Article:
Each child’s inheritance would also be substantially protected should they have financial problems which can be caused by any number of common problems such as poor decision making, an addiction, or as in Sally’s case, a business failure.
Quick aside....so what is a testamentary trust exactly?
Testamentary trusts are a special kind of trust that can only be established for beneficiaries by a comprehensive Will that includes the required testamentary trust legal provisions and trust terms. Basically, the Will includes a comprehensive trust deed that spells out all the rules of any trust established by that Will such as who can be a beneficiary; who is the trustee; who is the appointor; how can assets be managed; who makes the decisions if a beneficiary is unable to make decisions for themselves...and a host of other important rules and terms.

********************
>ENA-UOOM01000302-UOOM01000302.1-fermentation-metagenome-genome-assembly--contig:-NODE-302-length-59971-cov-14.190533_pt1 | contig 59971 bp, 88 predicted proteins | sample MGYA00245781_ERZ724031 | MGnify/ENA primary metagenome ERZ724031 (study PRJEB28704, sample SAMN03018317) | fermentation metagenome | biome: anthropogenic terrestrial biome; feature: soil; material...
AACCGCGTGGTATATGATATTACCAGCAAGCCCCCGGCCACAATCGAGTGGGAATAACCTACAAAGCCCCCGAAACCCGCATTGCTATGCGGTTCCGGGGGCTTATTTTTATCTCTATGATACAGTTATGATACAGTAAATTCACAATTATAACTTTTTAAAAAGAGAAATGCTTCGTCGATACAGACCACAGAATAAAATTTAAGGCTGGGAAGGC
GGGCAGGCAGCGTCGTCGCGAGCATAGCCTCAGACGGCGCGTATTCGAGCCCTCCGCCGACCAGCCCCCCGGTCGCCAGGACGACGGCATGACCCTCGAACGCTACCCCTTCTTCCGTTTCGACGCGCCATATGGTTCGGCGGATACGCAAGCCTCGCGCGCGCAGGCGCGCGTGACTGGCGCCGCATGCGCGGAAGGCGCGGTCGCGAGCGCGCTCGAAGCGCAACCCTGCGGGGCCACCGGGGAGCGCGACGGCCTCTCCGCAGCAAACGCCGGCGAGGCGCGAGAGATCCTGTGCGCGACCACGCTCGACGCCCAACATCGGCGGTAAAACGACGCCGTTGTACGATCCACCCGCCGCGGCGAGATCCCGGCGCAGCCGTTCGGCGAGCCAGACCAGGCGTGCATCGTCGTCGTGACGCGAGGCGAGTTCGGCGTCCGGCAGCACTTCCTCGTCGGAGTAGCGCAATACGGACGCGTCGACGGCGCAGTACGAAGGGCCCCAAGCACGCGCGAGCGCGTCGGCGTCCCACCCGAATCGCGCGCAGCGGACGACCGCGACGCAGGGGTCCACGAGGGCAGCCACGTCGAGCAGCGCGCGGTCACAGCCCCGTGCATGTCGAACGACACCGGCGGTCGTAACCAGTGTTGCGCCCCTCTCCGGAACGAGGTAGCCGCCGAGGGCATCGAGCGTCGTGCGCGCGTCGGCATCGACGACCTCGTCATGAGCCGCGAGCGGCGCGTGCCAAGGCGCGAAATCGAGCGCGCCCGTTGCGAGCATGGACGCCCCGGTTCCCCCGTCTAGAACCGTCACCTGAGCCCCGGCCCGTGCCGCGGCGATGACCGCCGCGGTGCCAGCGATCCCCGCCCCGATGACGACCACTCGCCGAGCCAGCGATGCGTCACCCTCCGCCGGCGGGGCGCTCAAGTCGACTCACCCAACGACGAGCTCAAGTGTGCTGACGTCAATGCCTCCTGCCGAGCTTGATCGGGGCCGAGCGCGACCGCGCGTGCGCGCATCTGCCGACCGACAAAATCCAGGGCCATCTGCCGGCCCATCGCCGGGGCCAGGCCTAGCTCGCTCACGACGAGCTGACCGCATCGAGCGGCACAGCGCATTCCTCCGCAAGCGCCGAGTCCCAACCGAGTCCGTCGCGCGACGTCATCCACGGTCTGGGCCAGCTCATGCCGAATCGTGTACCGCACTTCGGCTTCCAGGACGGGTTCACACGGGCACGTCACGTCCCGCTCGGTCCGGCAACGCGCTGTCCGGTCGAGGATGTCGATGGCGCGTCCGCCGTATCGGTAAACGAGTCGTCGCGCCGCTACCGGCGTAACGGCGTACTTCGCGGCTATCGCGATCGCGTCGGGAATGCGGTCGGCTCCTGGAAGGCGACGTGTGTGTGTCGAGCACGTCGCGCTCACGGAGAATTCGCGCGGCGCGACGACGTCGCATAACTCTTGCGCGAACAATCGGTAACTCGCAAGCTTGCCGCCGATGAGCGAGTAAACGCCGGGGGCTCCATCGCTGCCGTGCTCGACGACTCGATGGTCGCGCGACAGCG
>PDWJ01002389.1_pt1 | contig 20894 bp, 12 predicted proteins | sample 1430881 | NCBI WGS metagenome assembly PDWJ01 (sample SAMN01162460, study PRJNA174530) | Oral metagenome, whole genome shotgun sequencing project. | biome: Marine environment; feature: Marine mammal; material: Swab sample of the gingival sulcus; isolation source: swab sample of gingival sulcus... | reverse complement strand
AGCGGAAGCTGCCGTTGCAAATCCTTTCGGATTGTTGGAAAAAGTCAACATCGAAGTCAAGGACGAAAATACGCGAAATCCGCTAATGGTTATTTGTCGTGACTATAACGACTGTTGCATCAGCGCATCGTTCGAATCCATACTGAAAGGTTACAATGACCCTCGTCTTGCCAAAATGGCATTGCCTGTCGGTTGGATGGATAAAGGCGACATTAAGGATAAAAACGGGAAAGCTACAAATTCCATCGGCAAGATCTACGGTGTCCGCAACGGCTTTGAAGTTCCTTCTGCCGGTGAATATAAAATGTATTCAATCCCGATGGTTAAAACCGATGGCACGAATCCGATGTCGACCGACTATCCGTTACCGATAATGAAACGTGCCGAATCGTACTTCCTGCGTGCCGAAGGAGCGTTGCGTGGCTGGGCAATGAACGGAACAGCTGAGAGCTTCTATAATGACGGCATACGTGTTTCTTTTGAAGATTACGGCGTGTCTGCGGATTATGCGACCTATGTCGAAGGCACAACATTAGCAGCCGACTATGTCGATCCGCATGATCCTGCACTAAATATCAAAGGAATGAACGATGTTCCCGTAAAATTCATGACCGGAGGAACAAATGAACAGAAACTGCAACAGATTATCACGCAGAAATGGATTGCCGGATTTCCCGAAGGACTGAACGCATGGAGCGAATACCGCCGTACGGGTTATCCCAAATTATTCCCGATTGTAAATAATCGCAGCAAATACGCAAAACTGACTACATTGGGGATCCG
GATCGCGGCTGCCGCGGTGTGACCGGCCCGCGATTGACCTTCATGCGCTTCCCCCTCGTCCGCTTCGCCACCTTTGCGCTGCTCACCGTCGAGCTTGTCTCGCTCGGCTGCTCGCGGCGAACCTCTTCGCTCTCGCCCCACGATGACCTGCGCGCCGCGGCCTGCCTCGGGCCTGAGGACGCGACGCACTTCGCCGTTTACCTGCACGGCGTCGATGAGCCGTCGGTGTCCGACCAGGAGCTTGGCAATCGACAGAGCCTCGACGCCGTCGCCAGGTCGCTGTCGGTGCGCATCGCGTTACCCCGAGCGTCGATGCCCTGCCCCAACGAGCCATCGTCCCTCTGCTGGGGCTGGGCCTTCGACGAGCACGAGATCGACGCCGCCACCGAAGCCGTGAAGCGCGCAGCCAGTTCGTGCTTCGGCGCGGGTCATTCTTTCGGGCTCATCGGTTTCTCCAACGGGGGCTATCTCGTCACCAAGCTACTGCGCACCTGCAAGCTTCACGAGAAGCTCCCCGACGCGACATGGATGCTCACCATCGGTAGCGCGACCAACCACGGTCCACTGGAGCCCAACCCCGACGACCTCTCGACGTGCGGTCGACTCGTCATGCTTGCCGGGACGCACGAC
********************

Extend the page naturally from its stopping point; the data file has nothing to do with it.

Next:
And, testamentary trusts can only be created for beneficiaries of the Will after the death of the Will owner.
After John's death, Sally would have become the trustee (i.e. the controller) of her own testamentary trust, having full personal control over her inherited trust assets – kind of like her own personal bank she fully controls.
However, the important difference is that her assets are not held personally in her own name.
Instead, her inherited assets are held by her trust (which Sally chose to name 'The Sally Gets Her Groove Back Trust') for her benefit.
Sally can still use and invest her inherited assets as she wants.
But the testamentary trust provides important protections and tax benefits to Sally that she would not have if the assets were in her own name.
Learn more about testamentary trusts here.
Part 10: So, what's the rub?
The conclusion from this case study is simple.
Die without a Will at all, or die relying on a basic 2-5 page Will and your inherited assets can be lost by your beneficiaries all too easily.
Unfortunately for Sally, all property inherited from John (including half of the family home) was open to seizure by the Family Court and the Bankruptcy Tribunal.